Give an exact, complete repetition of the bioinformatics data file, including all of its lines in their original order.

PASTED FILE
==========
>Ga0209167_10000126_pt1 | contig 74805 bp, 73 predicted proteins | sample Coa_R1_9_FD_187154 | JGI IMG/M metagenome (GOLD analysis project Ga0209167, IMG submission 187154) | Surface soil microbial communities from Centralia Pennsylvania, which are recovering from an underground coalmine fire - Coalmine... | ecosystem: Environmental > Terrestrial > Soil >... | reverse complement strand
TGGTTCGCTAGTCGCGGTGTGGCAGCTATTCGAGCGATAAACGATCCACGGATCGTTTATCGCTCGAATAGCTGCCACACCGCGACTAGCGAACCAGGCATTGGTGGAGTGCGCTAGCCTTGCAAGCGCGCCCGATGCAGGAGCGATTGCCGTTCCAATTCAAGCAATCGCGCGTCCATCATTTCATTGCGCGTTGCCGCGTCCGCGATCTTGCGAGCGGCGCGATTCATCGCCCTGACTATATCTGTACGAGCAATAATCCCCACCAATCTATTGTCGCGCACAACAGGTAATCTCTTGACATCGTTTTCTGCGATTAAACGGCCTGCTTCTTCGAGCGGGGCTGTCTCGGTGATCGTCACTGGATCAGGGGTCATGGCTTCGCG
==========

>Ga0209167_10000126_pt1 | contig 74805 bp, 73 predicted proteins | sample Coa_R1_9_FD_187154 | JGI IMG/M metagenome (GOLD analysis project Ga0209167, IMG submission 187154) | Surface soil microbial communities from Centralia Pennsylvania, which are recovering from an underground coalmine fire - Coalmine... | ecosystem: Environmental > Terrestrial > Soil >... | reverse complement strand
TGGTTCGCTAGTCGCGGTGTGGCAGCTATTCGAGCGATAAACGATCCACGGATCGTTTATCGCTCGAATAGCTGCCACACCGCGACTAGCGAACCAGGCATTGGTGGAGTGCGCTAGCCTTGCAAGCGCGCCCGATGCAGGAGCGATTGCCGTTCCAATTCAAGCAATCGCGCGTCCATCATTTCATTGCGCGTTGCCGCGTCCGCGATCTTGCGAGCGGCGCGATTCATCGCCCTGACTATATCTGTACGAGCAATAATCCCCACCAATCTATTGTCGCGCACAACAGGTAATCTCTTGACATCGTTTTCTGCGATTAAACGGCCTGCTTCTTCGAGCGGGGCTGTCTCGGTGATCGTCACTGGATCAGGGGTCATGGCTTCGCG